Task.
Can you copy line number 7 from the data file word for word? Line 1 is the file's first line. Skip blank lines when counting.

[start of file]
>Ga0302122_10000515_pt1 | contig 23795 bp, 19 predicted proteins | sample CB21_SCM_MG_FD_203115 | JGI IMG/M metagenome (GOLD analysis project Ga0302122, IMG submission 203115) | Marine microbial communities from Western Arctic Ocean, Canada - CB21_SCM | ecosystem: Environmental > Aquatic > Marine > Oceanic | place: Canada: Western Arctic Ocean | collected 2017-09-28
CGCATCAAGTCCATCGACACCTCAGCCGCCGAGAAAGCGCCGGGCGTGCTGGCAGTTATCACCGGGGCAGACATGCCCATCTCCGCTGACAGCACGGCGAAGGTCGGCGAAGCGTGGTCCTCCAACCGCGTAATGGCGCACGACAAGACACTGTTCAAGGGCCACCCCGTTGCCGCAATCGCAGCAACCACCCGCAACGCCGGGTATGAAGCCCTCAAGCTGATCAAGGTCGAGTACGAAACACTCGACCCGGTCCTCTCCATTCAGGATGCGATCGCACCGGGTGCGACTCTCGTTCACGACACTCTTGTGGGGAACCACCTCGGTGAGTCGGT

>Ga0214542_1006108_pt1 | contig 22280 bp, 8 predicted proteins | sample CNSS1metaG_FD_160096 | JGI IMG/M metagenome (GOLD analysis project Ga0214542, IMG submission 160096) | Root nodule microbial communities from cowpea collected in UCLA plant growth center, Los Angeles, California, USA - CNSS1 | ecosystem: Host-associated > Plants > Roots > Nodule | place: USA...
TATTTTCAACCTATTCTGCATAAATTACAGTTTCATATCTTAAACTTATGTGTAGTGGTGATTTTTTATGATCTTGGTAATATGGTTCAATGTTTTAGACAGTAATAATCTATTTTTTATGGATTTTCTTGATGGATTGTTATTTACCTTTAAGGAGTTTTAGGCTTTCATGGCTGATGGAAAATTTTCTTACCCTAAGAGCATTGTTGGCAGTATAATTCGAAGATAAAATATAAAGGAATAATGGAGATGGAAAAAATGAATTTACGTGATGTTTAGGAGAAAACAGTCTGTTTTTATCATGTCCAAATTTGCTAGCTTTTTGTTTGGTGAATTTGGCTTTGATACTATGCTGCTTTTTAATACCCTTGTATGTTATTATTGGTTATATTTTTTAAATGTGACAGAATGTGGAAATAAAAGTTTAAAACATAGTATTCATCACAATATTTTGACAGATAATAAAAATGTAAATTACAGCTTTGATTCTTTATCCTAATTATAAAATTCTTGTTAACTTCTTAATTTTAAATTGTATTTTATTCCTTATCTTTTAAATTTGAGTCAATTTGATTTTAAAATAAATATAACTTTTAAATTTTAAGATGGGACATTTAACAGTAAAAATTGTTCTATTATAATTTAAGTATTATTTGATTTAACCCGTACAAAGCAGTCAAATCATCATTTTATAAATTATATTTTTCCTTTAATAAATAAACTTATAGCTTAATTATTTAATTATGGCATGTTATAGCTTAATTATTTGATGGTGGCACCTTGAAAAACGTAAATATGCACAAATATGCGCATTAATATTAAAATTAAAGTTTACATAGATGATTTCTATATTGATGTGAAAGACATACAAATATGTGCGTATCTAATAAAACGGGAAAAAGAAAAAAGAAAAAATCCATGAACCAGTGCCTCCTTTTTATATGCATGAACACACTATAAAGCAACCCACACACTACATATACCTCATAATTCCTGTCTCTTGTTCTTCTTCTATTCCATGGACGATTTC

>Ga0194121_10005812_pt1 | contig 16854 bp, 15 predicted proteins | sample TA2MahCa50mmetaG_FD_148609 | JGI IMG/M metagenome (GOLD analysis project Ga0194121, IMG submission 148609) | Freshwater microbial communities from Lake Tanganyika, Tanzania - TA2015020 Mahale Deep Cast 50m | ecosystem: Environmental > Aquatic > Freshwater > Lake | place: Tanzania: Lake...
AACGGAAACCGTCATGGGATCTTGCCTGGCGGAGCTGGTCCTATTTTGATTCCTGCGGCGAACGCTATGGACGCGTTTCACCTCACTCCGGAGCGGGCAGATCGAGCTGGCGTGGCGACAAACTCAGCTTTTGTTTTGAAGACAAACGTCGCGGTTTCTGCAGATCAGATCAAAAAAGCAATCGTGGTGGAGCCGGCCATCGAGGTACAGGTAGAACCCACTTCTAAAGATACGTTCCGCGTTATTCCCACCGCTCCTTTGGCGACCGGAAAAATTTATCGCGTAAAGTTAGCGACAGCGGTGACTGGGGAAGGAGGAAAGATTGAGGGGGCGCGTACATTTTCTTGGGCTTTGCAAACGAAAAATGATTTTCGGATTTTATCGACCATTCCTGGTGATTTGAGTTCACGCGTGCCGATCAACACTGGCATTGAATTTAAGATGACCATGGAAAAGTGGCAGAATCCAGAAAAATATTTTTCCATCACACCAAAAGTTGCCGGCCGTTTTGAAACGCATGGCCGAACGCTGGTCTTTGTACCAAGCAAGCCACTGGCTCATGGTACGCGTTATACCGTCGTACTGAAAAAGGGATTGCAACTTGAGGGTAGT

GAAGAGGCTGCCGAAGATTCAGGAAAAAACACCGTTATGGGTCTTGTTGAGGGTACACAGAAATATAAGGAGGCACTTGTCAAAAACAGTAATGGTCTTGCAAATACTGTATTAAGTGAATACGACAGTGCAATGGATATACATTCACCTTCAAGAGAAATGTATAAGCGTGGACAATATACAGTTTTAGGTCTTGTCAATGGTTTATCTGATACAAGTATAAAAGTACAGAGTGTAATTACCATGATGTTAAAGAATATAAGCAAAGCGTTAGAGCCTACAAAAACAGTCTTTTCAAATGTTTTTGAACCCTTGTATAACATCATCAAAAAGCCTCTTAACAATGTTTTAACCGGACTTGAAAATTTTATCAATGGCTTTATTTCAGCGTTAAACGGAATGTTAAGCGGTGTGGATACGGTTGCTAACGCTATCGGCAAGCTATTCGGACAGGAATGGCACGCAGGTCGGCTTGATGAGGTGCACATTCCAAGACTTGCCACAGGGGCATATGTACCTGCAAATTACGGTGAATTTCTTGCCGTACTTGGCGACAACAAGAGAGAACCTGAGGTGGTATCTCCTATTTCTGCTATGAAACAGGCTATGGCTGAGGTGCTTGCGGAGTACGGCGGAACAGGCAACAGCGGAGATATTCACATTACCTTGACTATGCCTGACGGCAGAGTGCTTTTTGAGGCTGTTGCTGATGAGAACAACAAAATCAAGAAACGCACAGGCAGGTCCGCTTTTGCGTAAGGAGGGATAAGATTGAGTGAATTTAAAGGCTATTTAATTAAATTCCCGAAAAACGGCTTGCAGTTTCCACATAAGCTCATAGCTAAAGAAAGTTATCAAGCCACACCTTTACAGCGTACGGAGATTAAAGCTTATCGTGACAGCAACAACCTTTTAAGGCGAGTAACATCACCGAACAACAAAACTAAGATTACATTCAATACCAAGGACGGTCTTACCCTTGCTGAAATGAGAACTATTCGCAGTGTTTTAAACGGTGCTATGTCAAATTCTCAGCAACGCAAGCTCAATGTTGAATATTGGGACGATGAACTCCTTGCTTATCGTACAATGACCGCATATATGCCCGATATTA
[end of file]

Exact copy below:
GAAGAGGCTGCCGAAGATTCAGGAAAAAACACCGTTATGGGTCTTGTTGAGGGTACACAGAAATATAAGGAGGCACTTGTCAAAAACAGTAATGGTCTTGCAAATACTGTATTAAGTGAATACGACAGTGCAATGGATATACATTCACCTTCAAGAGAAATGTATAAGCGTGGACAATATACAGTTTTAGGTCTTGTCAATGGTTTATCTGATACAAGTATAAAAGTACAGAGTGTAATTACCATGATGTTAAAGAATATAAGCAAAGCGTTAGAGCCTACAAAAACAGTCTTTTCAAATGTTTTTGAACCCTTGTATAACATCATCAAAAAGCCTCTTAACAATGTTTTAACCGGACTTGAAAATTTTATCAATGGCTTTATTTCAGCGTTAAACGGAATGTTAAGCGGTGTGGATACGGTTGCTAACGCTATCGGCAAGCTATTCGGACAGGAATGGCACGCAGGTCGGCTTGATGAGGTGCACATTCCAAGACTTGCCACAGGGGCATATGTACCTGCAAATTACGGTGAATTTCTTGCCGTACTTGGCGACAACAAGAGAGAACCTGAGGTGGTATCTCCTATTTCTGCTATGAAACAGGCTATGGCTGAGGTGCTTGCGGAGTACGGCGGAACAGGCAACAGCGGAGATATTCACATTACCTTGACTATGCCTGACGGCAGAGTGCTTTTTGAGGCTGTTGCTGATGAGAACAACAAAATCAAGAAACGCACAGGCAGGTCCGCTTTTGCGTAAGGAGGGATAAGATTGAGTGAATTTAAAGGCTATTTAATTAAATTCCCGAAAAACGGCTTGCAGTTTCCACATAAGCTCATAGCTAAAGAAAGTTATCAAGCCACACCTTTACAGCGTACGGAGATTAAAGCTTATCGTGACAGCAACAACCTTTTAAGGCGAGTAACATCACCGAACAACAAAACTAAGATTACATTCAATACCAAGGACGGTCTTACCCTTGCTGAAATGAGAACTATTCGCAGTGTTTTAAACGGTGCTATGTCAAATTCTCAGCAACGCAAGCTCAATGTTGAATATTGGGACGATGAACTCCTTGCTTATCGTACAATGACCGCATATATGCCCGATATTA